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1.  Inhibition of fatty acid desaturation is detrimental to cancer cell survival in metabolically compromised environments 
Enhanced macromolecule biosynthesis is integral to growth and proliferation of cancer cells. Lipid biosynthesis has been predicted to be an essential process in cancer cells. However, it is unclear which enzymes within this pathway offer the best selectivity for cancer cells and could be suitable therapeutic targets.
Using functional genomics, we identified stearoyl-CoA desaturase (SCD), an enzyme that controls synthesis of unsaturated fatty acids, as essential in breast and prostate cancer cells. SCD inhibition altered cellular lipid composition and impeded cell viability in the absence of exogenous lipids. SCD inhibition also altered cardiolipin composition, leading to the release of cytochrome C and induction of apoptosis. Furthermore, SCD was required for the generation of poly-unsaturated lipids in cancer cells grown in spheroid cultures, which resemble those found in tumour tissue. We also found that SCD mRNA and protein expression is elevated in human breast cancers and predicts poor survival in high-grade tumours. Finally, silencing of SCD in prostate orthografts efficiently blocked tumour growth and significantly increased animal survival.
Our data implicate lipid desaturation as an essential process for cancer cell survival and suggest that targeting SCD could efficiently limit tumour expansion, especially under the metabolically compromised conditions of the tumour microenvironment.
Electronic supplementary material
The online version of this article (doi:10.1186/s40170-016-0146-8) contains supplementary material, which is available to authorized users.
PMCID: PMC4818530  PMID: 27042297
Lipid desaturation; Breast cancer; Prostate cancer; Lipidomics; SCD
2.  LIM kinase inhibitors disrupt mitotic microtubule organization and impair tumor cell proliferation 
Oncotarget  2015;6(36):38469-38486.
The actin and microtubule cytoskeletons are critically important for cancer cell proliferation, and drugs that target microtubules are widely-used cancer therapies. However, their utility is compromised by toxicities due to dose and exposure. To overcome these issues, we characterized how inhibition of the actin and microtubule cytoskeleton regulatory LIM kinases could be used in drug combinations to increase efficacy. A previously-described LIMK inhibitor (LIMKi) induced dose-dependent microtubule alterations that resulted in significant mitotic defects, and increased the cytotoxic potency of microtubule polymerization inhibitors. By combining LIMKi with 366 compounds from the GSK Published Kinase Inhibitor Set, effective combinations were identified with kinase inhibitors including EGFR, p38 and Raf. These findings encouraged a drug discovery effort that led to development of CRT0105446 and CRT0105950, which potently block LIMK1 and LIMK2 activity in vitro, and inhibit cofilin phosphorylation and increase αTubulin acetylation in cells. CRT0105446 and CRT0105950 were screened against 656 cancer cell lines, and rhabdomyosarcoma, neuroblastoma and kidney cancer cells were identified as significantly sensitive to both LIMK inhibitors. These large-scale screens have identified effective LIMK inhibitor drug combinations and sensitive cancer types. In addition, the LIMK inhibitory compounds CRT0105446 and CRT0105950 will enable further development of LIMK-targeted cancer therapy.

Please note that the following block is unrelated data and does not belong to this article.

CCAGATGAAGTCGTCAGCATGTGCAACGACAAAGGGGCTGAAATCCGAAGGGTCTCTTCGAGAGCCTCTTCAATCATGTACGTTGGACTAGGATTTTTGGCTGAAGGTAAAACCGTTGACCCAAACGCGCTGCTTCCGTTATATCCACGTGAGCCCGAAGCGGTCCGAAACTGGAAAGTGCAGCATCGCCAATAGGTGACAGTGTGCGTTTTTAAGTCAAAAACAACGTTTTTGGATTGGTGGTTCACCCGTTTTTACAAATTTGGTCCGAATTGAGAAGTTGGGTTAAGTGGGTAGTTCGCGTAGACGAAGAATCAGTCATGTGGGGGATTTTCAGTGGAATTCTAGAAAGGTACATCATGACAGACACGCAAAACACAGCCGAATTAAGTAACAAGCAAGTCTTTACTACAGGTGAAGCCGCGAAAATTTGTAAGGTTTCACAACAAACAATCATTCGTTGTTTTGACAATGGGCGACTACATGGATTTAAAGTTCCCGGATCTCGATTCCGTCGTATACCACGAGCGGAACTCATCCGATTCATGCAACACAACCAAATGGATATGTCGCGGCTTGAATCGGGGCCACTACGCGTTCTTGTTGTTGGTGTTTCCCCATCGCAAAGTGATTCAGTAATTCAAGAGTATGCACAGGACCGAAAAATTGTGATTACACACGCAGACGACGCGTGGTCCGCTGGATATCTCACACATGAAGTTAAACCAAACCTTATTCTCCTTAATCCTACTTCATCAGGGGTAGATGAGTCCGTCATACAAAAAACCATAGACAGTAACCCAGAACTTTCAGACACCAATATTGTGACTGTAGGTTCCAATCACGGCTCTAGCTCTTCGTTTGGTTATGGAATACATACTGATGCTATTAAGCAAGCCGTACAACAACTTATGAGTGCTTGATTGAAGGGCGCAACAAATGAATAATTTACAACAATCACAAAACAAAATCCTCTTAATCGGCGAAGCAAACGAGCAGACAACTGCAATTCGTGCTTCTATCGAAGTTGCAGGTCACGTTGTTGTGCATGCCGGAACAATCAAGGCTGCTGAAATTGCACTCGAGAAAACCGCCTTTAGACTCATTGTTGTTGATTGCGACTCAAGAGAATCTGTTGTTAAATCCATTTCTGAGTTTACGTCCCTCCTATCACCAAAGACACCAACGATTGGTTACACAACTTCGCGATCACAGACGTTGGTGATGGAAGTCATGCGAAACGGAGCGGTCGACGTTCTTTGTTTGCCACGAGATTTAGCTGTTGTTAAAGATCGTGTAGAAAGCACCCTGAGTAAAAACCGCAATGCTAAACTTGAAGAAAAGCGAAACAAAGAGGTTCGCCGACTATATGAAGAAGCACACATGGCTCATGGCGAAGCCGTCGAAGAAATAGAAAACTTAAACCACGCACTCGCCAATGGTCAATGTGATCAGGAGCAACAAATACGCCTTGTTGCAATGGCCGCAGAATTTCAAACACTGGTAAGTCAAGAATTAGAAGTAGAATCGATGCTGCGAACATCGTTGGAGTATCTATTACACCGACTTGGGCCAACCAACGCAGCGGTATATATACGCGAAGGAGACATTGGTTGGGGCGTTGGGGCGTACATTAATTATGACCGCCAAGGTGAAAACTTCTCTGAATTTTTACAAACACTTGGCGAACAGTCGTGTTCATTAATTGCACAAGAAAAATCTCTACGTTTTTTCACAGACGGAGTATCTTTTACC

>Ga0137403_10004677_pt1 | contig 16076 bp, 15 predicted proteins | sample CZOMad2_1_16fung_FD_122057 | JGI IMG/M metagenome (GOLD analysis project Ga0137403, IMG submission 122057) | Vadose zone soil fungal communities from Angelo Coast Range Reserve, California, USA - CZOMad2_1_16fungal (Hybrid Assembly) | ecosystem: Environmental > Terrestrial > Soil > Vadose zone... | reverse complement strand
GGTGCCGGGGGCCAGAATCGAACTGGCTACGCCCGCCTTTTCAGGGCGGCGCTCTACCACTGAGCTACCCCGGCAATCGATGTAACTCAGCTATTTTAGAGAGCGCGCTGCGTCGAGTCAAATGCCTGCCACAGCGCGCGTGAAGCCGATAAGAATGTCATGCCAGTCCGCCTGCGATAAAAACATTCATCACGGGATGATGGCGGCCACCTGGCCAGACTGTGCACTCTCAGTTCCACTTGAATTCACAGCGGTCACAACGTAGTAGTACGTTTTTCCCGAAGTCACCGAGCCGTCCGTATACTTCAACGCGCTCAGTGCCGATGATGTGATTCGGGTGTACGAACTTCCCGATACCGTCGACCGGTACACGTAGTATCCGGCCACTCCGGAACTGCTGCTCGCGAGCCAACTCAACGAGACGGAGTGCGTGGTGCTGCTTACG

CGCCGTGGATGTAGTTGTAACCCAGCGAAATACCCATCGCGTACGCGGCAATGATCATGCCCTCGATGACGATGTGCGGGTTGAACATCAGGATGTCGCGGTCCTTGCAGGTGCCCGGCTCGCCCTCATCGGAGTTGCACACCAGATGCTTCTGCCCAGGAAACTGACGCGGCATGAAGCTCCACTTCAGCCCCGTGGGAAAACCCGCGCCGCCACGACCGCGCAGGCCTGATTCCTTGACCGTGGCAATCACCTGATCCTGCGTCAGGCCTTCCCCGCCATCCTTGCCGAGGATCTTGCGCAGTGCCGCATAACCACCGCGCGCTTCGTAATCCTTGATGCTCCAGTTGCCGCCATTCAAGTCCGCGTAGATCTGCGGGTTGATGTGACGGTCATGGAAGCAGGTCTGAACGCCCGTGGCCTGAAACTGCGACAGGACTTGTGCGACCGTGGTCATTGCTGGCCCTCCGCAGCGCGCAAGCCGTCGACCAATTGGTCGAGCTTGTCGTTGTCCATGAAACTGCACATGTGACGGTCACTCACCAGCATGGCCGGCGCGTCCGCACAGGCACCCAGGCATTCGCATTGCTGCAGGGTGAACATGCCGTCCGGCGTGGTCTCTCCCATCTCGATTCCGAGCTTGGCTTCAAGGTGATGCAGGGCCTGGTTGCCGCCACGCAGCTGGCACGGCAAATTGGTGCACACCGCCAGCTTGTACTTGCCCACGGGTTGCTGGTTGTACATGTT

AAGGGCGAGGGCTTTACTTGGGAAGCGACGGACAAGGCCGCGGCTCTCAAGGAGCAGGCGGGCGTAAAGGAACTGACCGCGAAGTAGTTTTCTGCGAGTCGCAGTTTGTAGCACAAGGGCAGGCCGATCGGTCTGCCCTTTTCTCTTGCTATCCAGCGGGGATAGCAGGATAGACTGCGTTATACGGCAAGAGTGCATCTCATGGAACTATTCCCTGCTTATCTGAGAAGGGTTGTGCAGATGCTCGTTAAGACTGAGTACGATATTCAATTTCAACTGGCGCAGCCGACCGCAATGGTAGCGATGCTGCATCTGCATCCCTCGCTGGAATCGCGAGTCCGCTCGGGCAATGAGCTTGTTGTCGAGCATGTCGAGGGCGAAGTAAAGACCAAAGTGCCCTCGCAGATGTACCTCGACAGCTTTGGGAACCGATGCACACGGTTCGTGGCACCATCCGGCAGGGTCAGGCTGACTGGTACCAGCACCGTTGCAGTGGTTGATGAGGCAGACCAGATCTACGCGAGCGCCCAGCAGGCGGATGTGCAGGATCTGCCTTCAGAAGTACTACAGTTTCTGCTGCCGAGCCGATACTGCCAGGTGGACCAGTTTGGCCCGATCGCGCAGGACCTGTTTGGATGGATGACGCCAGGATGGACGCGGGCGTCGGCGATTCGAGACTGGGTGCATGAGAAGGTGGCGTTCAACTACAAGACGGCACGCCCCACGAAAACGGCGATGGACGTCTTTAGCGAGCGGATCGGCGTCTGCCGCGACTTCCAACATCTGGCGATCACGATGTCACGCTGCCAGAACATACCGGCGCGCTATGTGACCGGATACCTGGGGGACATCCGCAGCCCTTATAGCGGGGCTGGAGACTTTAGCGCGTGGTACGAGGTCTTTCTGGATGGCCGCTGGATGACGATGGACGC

PMCID: PMC4770715  PMID: 26540348
cytoskeleton; microtubule; inhibitor; LIMK; kinase
3.  Targeting the LOX/hypoxia axis reverses many of the features that make pancreatic cancer deadly: inhibition of LOX abrogates metastasis and enhances drug efficacy 
EMBO Molecular Medicine  2015;7(8):1063-1076.
Pancreatic ductal adenocarcinoma (PDAC) is one of the leading causes of cancer-related mortality. Despite significant advances made in the treatment of other cancers, current chemotherapies offer little survival benefit in this disease. Pancreaticoduodenectomy offers patients the possibility of a cure, but most will die of recurrent or metastatic disease. Hence, preventing metastatic disease in these patients would be of significant benefit. Using principal component analysis (PCA), we identified a LOX/hypoxia signature associated with poor patient survival in resectable patients. We found that LOX expression is upregulated in metastatic tumors from Pdx1-Cre KrasG12D/+ Trp53R172H/+ (KPC) mice and that inhibition of LOX in these mice suppressed metastasis. Mechanistically, LOX inhibition suppressed both migration and invasion of KPC cells. LOX inhibition also synergized with gemcitabine to kill tumors and significantly prolonged tumor-free survival in KPC mice with early-stage tumors. This was associated with stromal alterations, including increased vasculature and decreased fibrillar collagen, and increased infiltration of macrophages and neutrophils into tumors. Therefore, LOX inhibition is able to reverse many of the features that make PDAC inherently refractory to conventional therapies and targeting LOX could improve outcome in surgically resectable disease.
PMCID: PMC4551344  PMID: 26077591
animal models of cancer; collagen cross-linking; lysyl oxidase; pancreatic cancer
4.  Elevated LIM kinase 1 in non-metastatic prostate cancer reflects its role in facilitating androgen receptor nuclear translocation 
Molecular cancer therapeutics  2014;14(1):246-258.